Crying – Tears also function as a way to flush stress molecules and toxins from the body. This, the anxiety, and production of tears caused by histamine, can lead to persons being more prone to start crying.

Depression – Histamine inhibits the release of serotonin, leading to the occurrence of depression. In combination with the detrimental effects on healths this occurs even more easily.

Memory – As histamine plays an important role within memory storage and retrieval, problems with memory can occur.

Other trouble that can occur

Weight problems – As metabolism is influenced in a variety of ways by a lot of factors, like immunological stress and other stress factors. The presence of gastrointestinal problems can lead to a lack of nutritional uptake from the bowels. Overstressing of the liver as well, can lead to an excessive storage of fat. Recently an article appeared in which a woman suffered from anorexia was described, but instead of anorexia she suffered from histamine intolerance.

Sexual disorders – With the functions of histamine in vasodilation and arousal, it plays a major role in arousal of mind and body. Leading to high libido and making it easier to achieve orgasm. Especially in males this can lead to premature ejaculation

Adrenaline/panick attacks/fatigue – Adrenaline counteracts the functions of histamine, and vice versa. As histamine increases adrenaline will as well. Messing up chemistry in body and brain even more. Causing panic attacks. fatigue etc.

Sensitivity to stress – As mean there are quite some effects histamine has which can lead to stress sensitivity. One more is that stress itself can cause release of histamine. If there is a high level of histamine, than a little bit of extra released histamine can quickly lead to more severe reactions.

Sensitivity to other factors – A lot of other factors will release histamine, heat, cold, pollen, aggravation of the skin and such, will lead to more severe oversensitive reactions in those with high levels of histamine.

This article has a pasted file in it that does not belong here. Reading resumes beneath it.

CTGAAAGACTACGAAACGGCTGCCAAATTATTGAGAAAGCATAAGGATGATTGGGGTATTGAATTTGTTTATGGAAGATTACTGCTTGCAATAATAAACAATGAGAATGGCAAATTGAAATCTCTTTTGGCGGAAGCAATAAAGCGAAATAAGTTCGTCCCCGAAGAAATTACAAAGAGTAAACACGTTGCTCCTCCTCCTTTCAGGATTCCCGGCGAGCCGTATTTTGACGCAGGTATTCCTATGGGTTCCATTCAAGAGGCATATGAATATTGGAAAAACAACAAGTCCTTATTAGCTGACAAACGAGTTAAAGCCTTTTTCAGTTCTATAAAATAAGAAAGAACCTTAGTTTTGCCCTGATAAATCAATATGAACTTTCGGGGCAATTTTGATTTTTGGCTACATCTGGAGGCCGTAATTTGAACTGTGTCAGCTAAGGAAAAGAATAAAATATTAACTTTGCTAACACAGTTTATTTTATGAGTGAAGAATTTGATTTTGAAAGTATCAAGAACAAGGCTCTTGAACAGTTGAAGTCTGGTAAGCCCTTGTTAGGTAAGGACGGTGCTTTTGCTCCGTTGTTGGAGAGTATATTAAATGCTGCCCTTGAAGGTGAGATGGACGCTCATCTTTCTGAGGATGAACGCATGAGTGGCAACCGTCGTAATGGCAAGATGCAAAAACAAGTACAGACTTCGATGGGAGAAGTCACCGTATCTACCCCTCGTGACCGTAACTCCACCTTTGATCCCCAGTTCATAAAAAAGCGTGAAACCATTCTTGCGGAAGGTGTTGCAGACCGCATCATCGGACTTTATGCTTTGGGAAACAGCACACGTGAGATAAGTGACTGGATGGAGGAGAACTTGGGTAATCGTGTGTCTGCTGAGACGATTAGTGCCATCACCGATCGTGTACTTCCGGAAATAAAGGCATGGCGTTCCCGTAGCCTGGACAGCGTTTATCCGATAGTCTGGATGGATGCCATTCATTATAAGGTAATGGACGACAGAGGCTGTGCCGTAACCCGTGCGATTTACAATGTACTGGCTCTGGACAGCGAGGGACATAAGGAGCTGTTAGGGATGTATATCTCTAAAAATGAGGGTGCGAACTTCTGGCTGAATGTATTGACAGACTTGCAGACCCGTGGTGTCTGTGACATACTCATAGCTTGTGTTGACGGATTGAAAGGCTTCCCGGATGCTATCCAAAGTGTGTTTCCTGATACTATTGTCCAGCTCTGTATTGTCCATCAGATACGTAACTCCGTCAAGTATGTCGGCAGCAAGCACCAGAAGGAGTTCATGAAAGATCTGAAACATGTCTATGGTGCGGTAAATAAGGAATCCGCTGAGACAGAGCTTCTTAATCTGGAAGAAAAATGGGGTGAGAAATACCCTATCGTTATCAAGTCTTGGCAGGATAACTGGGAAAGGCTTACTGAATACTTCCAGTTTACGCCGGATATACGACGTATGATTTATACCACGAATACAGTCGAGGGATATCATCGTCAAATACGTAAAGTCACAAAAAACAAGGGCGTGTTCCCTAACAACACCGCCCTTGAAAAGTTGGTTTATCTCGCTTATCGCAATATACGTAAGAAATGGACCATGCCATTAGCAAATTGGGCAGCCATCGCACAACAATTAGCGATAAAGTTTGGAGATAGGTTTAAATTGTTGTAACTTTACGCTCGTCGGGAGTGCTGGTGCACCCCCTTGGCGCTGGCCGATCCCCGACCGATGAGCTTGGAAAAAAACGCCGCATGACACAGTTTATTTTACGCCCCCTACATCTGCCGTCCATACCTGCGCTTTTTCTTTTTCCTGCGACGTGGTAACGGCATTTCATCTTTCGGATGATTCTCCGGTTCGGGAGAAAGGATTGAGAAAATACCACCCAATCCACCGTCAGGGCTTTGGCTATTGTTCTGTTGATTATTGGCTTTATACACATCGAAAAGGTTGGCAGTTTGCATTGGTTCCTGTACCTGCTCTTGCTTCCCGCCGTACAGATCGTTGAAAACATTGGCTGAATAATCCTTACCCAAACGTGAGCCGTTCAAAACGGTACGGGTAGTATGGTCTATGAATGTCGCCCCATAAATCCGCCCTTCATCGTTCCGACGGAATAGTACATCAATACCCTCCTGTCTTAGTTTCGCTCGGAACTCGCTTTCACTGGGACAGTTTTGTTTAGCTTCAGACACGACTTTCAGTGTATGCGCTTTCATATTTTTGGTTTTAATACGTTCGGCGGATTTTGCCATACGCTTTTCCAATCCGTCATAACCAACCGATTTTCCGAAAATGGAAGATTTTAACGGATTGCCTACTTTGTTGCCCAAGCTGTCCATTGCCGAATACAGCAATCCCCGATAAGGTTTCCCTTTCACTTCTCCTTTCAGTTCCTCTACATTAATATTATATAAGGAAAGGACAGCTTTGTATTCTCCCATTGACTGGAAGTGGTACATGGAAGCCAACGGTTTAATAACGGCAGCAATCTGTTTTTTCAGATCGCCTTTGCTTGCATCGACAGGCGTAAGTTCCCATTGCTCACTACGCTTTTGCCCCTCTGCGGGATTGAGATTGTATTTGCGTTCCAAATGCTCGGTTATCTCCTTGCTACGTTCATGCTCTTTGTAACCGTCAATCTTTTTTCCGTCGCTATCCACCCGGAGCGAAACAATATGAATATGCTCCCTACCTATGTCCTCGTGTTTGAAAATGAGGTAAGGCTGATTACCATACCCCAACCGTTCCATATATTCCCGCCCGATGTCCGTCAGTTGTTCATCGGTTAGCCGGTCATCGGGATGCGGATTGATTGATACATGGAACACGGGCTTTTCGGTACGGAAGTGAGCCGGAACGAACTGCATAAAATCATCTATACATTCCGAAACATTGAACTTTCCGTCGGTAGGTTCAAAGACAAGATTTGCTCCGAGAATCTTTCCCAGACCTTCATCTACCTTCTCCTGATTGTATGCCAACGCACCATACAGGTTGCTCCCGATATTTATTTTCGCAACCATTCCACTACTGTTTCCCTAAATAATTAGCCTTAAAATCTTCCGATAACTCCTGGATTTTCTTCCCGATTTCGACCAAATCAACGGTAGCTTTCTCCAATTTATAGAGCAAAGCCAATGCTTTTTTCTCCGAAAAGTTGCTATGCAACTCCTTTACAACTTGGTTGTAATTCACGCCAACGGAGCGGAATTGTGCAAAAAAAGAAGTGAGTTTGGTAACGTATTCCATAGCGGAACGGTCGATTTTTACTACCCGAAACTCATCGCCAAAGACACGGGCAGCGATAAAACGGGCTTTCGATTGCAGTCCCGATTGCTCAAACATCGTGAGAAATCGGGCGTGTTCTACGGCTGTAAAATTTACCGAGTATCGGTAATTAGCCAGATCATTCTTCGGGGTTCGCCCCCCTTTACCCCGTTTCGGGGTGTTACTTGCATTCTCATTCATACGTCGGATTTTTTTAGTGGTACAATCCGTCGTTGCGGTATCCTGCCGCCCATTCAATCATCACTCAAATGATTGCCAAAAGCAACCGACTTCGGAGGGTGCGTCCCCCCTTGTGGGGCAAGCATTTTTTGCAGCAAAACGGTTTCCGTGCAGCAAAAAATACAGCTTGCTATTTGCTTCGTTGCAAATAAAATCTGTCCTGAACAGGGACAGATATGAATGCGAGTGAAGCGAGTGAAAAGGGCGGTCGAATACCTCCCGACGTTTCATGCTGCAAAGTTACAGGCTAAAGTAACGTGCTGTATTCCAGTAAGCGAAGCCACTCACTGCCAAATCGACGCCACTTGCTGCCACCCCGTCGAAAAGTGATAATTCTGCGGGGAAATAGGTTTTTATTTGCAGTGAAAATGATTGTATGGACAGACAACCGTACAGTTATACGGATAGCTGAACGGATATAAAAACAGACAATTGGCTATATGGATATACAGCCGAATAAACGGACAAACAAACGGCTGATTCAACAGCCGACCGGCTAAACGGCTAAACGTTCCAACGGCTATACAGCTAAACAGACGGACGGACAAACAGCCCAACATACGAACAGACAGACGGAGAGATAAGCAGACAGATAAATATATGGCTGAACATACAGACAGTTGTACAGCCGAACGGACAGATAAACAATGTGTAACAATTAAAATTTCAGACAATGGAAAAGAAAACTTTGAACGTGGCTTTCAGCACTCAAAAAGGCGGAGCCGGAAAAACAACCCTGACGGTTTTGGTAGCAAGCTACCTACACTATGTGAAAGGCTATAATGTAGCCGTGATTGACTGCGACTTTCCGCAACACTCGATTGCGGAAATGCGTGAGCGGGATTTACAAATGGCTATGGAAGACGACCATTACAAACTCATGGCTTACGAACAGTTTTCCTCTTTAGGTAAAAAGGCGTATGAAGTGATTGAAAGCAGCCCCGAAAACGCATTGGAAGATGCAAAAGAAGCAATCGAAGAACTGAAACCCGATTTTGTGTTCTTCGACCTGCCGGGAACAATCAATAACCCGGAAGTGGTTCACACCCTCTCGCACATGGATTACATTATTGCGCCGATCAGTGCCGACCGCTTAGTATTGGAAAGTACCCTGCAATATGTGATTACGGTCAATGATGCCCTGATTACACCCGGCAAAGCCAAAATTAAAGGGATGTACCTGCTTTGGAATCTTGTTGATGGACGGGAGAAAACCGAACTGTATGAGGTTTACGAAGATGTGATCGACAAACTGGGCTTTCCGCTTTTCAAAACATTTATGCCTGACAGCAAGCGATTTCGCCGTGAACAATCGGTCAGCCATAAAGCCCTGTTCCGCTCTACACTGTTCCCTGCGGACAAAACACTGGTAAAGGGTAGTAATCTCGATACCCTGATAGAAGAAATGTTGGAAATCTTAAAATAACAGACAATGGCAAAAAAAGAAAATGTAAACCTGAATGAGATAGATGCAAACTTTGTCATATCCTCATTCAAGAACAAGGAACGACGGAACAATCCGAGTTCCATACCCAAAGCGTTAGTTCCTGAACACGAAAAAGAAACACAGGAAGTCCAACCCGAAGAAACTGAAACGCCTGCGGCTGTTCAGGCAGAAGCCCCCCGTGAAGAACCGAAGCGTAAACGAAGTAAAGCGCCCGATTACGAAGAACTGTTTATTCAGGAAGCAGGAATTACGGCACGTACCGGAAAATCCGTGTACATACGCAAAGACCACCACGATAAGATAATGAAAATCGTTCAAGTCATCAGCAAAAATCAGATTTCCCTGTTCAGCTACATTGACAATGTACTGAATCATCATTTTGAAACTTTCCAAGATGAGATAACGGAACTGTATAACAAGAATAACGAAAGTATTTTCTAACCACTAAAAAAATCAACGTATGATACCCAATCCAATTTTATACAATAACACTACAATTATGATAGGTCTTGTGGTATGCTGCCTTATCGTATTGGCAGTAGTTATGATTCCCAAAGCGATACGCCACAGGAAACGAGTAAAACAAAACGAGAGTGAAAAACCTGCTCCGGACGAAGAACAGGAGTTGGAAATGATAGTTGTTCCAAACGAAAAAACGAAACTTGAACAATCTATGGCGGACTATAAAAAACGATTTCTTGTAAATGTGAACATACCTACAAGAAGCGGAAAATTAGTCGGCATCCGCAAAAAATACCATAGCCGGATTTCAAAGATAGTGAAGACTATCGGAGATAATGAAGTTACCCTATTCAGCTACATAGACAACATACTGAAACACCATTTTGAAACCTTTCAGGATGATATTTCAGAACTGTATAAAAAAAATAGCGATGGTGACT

Alcohol intolerance – Alcohol often contains a lot of histamine, leading to any histamine intolerance symptoms. And alcohol also has an inhibiting effect on the activity of one of the enzymes breaking down histamine, which can lead to worse symptoms, and more sensitive reactions over a longer period of time.

Other possible symptoms and comorbities

Restless leg syndrome – As histamine mediates in alertness and wakefulness. It is found that people with restless leg syndrome often have more histamine H2 and H3 receptors within their brain. More histamine can exacerbate and cause this syndrome. Though anti-histamines can also worsen and cause restless legs.

Ménière’s Disease- Ménière is disorder of the inner ear, often due to the containment of fluids within it. histamine can also lead to too much fluid within the inner ear. And lead to Ménière symptoms. As can too little histamine.

ADD/ADHD – ADD and ADHD tend to stem from a lack of dopamine in the brain. As histamine inhibits the release of dopamine, this can lead to ADD and ADHD like symptoms.  Other effects of histamine on neurotransmitters and the brain can lead to these symptoms as well.  People that suffer from ADD and ADHD often show higher histamine levels.

Autism – Even though histamine doesn’t cause autism, it can cause autism like symptoms due to the effect is has on body and brain. Often people with autism suffer from higher histamine levels which exacerbates some of the problems they have.

OCD – It is also said that histamine can cause OCD or worsen it. With the anxiety and arousal, can also lead to perfectionistic tendencies.

Schizophrenia – schizophrenics often show high or low levels of histamine. It is though that some functions of histamine can set of a psychotic episode in schizophrenics.

Published in: on February 17, 2010 at 11:43 pm  Comments (7)  
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What is histamine intolerance